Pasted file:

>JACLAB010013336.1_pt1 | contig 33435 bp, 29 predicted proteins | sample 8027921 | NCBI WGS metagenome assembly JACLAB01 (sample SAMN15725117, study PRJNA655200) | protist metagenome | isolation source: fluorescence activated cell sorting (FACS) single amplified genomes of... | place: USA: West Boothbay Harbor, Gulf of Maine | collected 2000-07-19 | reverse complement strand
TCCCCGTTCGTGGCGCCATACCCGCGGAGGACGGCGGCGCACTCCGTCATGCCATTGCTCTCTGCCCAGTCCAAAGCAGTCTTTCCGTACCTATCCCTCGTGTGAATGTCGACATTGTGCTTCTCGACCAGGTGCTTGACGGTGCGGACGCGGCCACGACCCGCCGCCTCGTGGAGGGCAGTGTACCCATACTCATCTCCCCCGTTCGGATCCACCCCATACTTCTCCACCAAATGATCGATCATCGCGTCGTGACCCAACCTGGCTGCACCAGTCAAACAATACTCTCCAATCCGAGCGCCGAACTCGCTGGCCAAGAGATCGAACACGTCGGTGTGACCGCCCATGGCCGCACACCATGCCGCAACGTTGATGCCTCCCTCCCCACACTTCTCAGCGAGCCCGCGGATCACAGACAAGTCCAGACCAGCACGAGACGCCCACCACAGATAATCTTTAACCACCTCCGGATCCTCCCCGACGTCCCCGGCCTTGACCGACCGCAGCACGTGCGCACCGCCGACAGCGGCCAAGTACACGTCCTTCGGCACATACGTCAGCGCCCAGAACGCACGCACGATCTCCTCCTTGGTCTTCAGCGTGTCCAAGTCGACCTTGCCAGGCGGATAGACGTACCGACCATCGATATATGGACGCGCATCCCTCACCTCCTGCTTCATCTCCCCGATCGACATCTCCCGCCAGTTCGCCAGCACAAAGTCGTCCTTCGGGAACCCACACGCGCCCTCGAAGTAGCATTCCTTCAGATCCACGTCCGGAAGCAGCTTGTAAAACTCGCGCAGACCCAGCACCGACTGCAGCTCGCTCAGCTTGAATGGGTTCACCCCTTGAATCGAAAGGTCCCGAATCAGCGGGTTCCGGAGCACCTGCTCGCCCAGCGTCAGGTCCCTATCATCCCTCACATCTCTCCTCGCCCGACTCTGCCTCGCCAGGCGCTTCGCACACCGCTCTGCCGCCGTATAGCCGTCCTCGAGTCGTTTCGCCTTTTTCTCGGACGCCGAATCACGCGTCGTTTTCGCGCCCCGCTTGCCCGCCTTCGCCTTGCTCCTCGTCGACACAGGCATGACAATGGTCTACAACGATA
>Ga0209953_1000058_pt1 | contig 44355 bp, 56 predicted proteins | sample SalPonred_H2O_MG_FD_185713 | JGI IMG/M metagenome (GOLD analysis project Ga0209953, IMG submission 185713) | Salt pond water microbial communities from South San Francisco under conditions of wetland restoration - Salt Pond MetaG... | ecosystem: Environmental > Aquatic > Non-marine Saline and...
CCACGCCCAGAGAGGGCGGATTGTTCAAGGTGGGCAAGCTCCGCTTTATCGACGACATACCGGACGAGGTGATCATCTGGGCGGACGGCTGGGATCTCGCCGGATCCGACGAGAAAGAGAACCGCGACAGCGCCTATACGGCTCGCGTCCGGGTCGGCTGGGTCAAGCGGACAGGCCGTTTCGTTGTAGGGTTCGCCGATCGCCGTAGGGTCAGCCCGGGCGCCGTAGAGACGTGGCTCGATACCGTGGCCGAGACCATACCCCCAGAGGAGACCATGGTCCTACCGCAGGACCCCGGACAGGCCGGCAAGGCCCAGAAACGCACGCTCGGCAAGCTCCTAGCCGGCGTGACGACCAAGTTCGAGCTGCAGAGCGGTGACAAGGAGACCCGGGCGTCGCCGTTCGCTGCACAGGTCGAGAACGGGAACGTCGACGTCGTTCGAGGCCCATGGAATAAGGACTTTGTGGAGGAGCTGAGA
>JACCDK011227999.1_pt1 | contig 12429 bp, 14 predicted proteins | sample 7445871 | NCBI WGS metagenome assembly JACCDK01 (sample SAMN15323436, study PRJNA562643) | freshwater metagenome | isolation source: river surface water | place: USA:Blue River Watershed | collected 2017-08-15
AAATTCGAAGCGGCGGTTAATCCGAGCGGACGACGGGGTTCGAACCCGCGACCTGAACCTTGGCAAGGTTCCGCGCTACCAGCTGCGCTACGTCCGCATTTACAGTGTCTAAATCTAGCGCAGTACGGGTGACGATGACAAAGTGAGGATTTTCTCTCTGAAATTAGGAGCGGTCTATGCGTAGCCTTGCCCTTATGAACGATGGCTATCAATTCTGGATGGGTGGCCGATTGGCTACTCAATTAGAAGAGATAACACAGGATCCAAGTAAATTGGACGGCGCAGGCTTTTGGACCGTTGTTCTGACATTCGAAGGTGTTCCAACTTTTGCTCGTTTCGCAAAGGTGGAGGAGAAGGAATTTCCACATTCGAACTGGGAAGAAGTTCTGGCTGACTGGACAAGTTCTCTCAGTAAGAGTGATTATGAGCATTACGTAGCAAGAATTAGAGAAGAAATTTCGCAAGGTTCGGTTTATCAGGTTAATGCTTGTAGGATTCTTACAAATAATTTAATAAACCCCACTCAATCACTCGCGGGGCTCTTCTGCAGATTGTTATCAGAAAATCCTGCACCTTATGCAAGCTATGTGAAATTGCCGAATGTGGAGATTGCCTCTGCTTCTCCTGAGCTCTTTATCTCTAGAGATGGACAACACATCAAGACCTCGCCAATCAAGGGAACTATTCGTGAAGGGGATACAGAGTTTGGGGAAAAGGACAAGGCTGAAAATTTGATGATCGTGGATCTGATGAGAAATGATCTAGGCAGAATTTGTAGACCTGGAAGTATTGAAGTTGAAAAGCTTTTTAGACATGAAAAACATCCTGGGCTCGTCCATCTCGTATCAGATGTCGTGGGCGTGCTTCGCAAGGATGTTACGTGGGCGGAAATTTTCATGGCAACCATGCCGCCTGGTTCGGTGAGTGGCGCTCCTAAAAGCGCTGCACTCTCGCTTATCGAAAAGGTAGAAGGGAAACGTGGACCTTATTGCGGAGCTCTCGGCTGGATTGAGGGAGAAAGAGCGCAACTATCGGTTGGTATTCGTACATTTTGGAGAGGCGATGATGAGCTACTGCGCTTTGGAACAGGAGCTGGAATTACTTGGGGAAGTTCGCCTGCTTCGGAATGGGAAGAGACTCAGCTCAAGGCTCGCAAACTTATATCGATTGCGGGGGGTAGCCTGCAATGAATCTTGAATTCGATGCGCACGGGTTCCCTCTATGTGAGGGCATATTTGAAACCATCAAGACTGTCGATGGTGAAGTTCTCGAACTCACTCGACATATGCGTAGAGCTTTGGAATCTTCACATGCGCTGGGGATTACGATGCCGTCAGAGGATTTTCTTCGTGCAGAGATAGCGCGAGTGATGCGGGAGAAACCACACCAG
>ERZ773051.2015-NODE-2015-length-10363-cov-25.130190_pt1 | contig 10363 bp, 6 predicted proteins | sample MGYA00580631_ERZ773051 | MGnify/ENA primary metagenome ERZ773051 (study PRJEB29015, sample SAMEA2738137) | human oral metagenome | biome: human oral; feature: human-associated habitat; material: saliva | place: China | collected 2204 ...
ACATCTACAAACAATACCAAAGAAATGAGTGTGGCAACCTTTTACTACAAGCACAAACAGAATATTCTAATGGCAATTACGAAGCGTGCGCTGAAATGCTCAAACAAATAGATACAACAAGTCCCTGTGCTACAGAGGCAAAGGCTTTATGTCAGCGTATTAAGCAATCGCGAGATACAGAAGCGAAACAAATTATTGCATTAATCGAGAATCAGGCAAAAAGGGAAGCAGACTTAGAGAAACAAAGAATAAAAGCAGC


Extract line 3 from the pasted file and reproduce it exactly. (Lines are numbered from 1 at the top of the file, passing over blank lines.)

>Ga0209953_1000058_pt1 | contig 44355 bp, 56 predicted proteins | sample SalPonred_H2O_MG_FD_185713 | JGI IMG/M metagenome (GOLD analysis project Ga0209953, IMG submission 185713) | Salt pond water microbial communities from South San Francisco under conditions of wetland restoration - Salt Pond MetaG... | ecosystem: Environmental > Aquatic > Non-marine Saline and...